The concept of “fake it till you make it” is popular in personal development books and training programs.
The premise is we can be a certain way or make ourselves do things, even if we don’t believe we can.
The positive intent behind the fake it till you make it premise is to help us generate self-confidence. A higher level of self-confidence can overcome any fears, doubts or concerns we may have to take a particular action.
While the concept may appear useful, it can have long-term effects, if it’s not applied with the right intent.
The word “fake” doesn’t have a positive vibe. No one likes to be known as a fake, so why would we want to come across as a fake?
Why Do We Buy into the “Fake it Till You Make it” Concept?
We can buy into the fake it till you make it concept if we have low self-esteem and lack confidence. Therefore, to compensate for low self-esteem and low confidence, we apply the concept to:
- Prove or feel a sense of self-worth.
- Be liked or validated by others.
- Feel good about ourselves in front of others.
- Appear to be smarter, important or know all the answers.
- Come across as good enough to others.
While there’s nothing wrong with applying strategies to feel better about ourselves, we also have to consider the potential risks.
Like most people, I find speaking in front of an audience nerve-wrecking. When I started my speaking career, advice I received included not mentioning to the audience I was nervous or new to speaking.
It didn’t matter if I was afraid. I had to come across as confident and polished as a speaker.
What I was doing was suppressing my emotions and not allowing them to pass through me. Anything that’s suppressed will show up in other ways. Since I was “faking it” as a speaker, it showed in my body language and my facial expressions.
It also caused me to not enjoy the experience of speaking in front of audiences. It was only after I learned how to process my emotions and be authentic, I became more comfortable speaking.
Faking it was not helpful!
5 Risks of Fake it Till You Make it You Should Know
It’s valuable to know the risks of the fake it till you make it concept. Here are five risks to be aware of before you apply it.
- You can lose trust with yourself. Every time we tell ourselves we have to fake something, we’re inauthentic. We must protect the relationship we have with ourselves because that dictates our level of self-confidence and self-worth.
- You will lose trust with others. Once we lose trust with others, it’s challenging to gain that trust back. We never want to come across as a fake to others because people can see through someone who is a fake. People will connect well with us if we’re sincere, genuine and true to ourselves.
- You are looking to take shortcuts. When we convince ourselves to fake something, this becomes a mindset by which we operate. It means we don’t want to put in the effort to learn and develop ourselves in that area. Taking shortcuts isn’t the way to long-term, sustainable success.
- You can falsely believe you are better than you are. We’re all on a journey of self-discovery and learning. This means there will always be things we don’t know or haven’t done previously. We cannot pretend our way to being our best selves. We develop confidence and competence through commitment, discipline and practice to something we want to get good at.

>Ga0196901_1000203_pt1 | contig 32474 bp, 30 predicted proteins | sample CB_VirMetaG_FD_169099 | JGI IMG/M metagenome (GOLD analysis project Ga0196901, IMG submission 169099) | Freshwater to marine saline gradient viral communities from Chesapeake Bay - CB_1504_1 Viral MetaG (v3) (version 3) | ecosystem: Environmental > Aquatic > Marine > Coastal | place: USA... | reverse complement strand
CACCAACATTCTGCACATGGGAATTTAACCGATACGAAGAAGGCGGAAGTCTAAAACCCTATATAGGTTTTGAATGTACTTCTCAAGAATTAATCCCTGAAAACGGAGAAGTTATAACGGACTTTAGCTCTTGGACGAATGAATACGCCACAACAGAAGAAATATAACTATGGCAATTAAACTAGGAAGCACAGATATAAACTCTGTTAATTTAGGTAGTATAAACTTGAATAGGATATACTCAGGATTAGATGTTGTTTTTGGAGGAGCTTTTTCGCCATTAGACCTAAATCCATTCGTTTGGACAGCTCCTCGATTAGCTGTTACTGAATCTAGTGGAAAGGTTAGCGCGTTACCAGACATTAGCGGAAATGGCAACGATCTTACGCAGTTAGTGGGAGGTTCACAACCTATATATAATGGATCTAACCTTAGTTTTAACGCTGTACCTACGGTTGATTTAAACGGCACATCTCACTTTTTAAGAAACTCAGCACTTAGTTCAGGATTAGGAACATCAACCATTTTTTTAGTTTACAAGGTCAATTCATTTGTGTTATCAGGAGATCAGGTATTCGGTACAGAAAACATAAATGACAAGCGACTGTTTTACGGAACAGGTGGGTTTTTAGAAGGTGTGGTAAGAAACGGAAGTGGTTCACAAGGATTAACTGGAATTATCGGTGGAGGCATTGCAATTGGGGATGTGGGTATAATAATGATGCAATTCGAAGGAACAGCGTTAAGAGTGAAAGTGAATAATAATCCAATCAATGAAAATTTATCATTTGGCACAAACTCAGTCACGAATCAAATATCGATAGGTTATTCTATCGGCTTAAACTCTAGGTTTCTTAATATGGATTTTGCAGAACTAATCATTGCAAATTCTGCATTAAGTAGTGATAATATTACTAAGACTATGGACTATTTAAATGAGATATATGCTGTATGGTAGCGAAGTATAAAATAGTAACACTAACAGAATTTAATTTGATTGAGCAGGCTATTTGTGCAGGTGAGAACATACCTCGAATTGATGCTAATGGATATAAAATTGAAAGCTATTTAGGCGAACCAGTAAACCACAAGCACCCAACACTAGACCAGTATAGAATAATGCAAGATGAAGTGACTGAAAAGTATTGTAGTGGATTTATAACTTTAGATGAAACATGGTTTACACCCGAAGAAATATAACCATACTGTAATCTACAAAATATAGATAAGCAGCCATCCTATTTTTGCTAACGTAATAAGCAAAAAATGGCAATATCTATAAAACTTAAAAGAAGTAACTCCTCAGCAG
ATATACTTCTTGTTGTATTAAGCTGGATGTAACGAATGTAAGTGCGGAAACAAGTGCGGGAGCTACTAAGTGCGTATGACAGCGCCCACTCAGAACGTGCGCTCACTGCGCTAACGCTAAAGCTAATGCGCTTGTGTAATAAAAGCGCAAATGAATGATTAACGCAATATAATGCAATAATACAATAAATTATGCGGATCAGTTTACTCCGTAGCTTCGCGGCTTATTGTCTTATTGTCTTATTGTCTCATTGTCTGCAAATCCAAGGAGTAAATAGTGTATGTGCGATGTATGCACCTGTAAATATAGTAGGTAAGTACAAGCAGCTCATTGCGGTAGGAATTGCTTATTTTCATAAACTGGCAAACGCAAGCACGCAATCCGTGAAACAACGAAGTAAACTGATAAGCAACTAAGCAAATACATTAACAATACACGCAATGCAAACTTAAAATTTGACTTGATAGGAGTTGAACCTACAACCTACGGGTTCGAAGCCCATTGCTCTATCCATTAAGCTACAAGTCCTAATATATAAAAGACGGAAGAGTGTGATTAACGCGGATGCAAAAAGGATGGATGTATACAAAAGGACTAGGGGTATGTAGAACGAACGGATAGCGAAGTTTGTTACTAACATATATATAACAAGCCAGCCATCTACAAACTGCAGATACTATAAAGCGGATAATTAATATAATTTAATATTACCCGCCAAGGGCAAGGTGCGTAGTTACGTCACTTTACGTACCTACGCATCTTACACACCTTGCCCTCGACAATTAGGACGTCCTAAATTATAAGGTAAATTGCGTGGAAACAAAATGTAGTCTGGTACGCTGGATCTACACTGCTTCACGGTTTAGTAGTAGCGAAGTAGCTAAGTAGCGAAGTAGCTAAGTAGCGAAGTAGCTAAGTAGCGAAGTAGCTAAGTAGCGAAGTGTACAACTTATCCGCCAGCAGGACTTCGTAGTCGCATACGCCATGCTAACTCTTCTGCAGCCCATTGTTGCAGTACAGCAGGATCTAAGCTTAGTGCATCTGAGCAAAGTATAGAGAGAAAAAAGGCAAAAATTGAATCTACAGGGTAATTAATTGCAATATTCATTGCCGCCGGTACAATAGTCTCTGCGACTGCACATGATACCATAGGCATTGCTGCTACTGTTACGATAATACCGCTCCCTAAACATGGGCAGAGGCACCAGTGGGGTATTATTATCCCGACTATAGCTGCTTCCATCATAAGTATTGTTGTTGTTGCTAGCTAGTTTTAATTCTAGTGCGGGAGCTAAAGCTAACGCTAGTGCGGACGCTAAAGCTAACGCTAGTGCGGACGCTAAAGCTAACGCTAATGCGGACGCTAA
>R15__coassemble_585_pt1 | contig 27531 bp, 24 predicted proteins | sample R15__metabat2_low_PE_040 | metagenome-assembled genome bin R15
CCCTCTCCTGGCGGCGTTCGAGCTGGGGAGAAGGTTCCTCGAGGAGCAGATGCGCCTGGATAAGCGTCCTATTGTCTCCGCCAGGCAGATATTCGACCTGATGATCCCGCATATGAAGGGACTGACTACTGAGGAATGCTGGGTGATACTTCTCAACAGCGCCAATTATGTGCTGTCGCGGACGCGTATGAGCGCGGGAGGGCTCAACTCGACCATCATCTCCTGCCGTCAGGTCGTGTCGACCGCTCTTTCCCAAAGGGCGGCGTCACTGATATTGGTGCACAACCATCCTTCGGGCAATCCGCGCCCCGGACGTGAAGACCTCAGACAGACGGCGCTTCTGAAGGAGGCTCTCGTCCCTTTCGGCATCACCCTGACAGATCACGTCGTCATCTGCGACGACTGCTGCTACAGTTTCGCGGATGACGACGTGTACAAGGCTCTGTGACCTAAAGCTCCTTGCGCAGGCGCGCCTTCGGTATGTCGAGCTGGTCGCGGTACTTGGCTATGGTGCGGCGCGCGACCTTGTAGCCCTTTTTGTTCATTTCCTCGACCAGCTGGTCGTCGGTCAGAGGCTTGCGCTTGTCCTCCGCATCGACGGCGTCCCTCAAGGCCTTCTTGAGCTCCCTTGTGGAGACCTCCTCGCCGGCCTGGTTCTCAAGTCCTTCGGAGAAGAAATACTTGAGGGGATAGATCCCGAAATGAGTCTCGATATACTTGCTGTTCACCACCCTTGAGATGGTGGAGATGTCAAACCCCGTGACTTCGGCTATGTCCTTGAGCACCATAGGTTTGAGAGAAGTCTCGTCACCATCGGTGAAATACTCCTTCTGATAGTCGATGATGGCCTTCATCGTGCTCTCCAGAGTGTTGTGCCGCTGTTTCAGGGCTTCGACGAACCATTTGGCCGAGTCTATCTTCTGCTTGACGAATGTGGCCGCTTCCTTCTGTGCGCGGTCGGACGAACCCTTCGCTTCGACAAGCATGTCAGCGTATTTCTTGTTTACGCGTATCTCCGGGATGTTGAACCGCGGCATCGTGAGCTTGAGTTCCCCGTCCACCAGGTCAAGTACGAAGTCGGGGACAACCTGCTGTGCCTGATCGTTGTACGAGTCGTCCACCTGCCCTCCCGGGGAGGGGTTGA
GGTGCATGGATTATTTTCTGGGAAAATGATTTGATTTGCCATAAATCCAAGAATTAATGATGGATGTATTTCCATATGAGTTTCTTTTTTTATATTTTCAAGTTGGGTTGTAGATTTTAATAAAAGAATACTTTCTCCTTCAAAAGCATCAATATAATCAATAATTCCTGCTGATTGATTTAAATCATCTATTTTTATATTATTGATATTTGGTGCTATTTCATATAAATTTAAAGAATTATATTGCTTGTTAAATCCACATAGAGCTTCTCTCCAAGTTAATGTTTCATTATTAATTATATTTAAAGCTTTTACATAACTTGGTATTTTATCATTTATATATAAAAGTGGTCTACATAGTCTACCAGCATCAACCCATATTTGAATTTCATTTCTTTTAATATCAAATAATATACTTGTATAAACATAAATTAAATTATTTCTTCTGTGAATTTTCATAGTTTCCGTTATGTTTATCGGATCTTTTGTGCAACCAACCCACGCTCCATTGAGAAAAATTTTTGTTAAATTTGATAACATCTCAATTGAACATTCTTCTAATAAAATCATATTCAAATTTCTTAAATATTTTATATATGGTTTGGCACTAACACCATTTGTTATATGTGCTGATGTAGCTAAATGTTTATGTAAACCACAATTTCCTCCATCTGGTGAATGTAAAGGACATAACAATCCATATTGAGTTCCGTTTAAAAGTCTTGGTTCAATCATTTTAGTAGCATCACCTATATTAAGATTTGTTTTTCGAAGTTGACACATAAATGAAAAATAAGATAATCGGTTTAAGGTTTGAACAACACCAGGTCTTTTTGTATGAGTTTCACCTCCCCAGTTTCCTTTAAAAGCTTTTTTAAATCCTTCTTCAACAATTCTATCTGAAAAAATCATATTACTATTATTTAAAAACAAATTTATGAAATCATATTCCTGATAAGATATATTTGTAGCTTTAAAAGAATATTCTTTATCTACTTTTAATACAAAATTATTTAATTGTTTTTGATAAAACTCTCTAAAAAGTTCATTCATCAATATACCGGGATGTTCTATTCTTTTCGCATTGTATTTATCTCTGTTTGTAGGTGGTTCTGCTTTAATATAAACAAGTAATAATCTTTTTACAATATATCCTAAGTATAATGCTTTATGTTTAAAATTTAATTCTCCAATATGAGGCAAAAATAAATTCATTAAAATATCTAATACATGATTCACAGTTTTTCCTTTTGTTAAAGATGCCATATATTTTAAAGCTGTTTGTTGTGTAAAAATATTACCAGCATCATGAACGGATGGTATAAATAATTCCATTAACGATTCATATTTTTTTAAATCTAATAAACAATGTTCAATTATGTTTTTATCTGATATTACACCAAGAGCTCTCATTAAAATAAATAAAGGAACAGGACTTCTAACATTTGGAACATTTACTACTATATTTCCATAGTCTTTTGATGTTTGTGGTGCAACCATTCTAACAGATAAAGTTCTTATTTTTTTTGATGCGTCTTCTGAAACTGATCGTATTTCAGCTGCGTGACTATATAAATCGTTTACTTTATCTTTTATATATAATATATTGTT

- You won’t build empowering habits. Faking it can become a way we do things. This means we won’t build long-term relationships because we’ll be in the habit of not being sincere. Having a habit of always faking things, including what’s going on for us, isn’t a recipe for lasting happiness.
Suitable Alternatives to the Fake it Till You Make it Concept
As the concept originated regarding attempting to do something new, here are alternatives that may be better. Whenever you attempt to do something for the first time, these ideas will be helpful.
- Ask yourself what you would do or how you would act if you were confident. What would your confident, best-self do?
- Use the power of visualisation. Create mental images or scenes of how you want the experience to be like.
- Model someone you admire. If someone you know and admire has done what you want to, what would they do? How would they act?
- Have clear intentions. This is about knowing your outcomes and the reasons for wanting those outcomes.
- Create a learning and development plan. If you want to get better at something, identify the knowledge and skills required to be competent at it.
- Focus on developing more confidence. You will not need to fake anything if you have the confidence you want so focus on gaining more confidence.
- Keep a record of successes you’ve had in life. Having a “Success List” is one way to generate confidence. Whenever you accomplish something that matters to you, record it.
We don’t have to “fake it till you make it” at anything in life. Instead, we want to “be” a confident person and do what’s required to have more self-confidence. We shouldn’t have to force ourselves to fake anything if we are confident.
If we’re being the best person we can be, we’ll develop more of our potential and have a bigger impact. If we rely on the concept of “fake it till you make it” to generate confidence, we’ll struggle to be the person we know we can be.
Action Step: Next time you attempt to do something new, ask how would you show up or act if you knew you wouldn’t fail. Create mental images in your mind of exactly how you would like the experience to go.
Question: What are alternate risks or advantages of the fake it till you make it concept?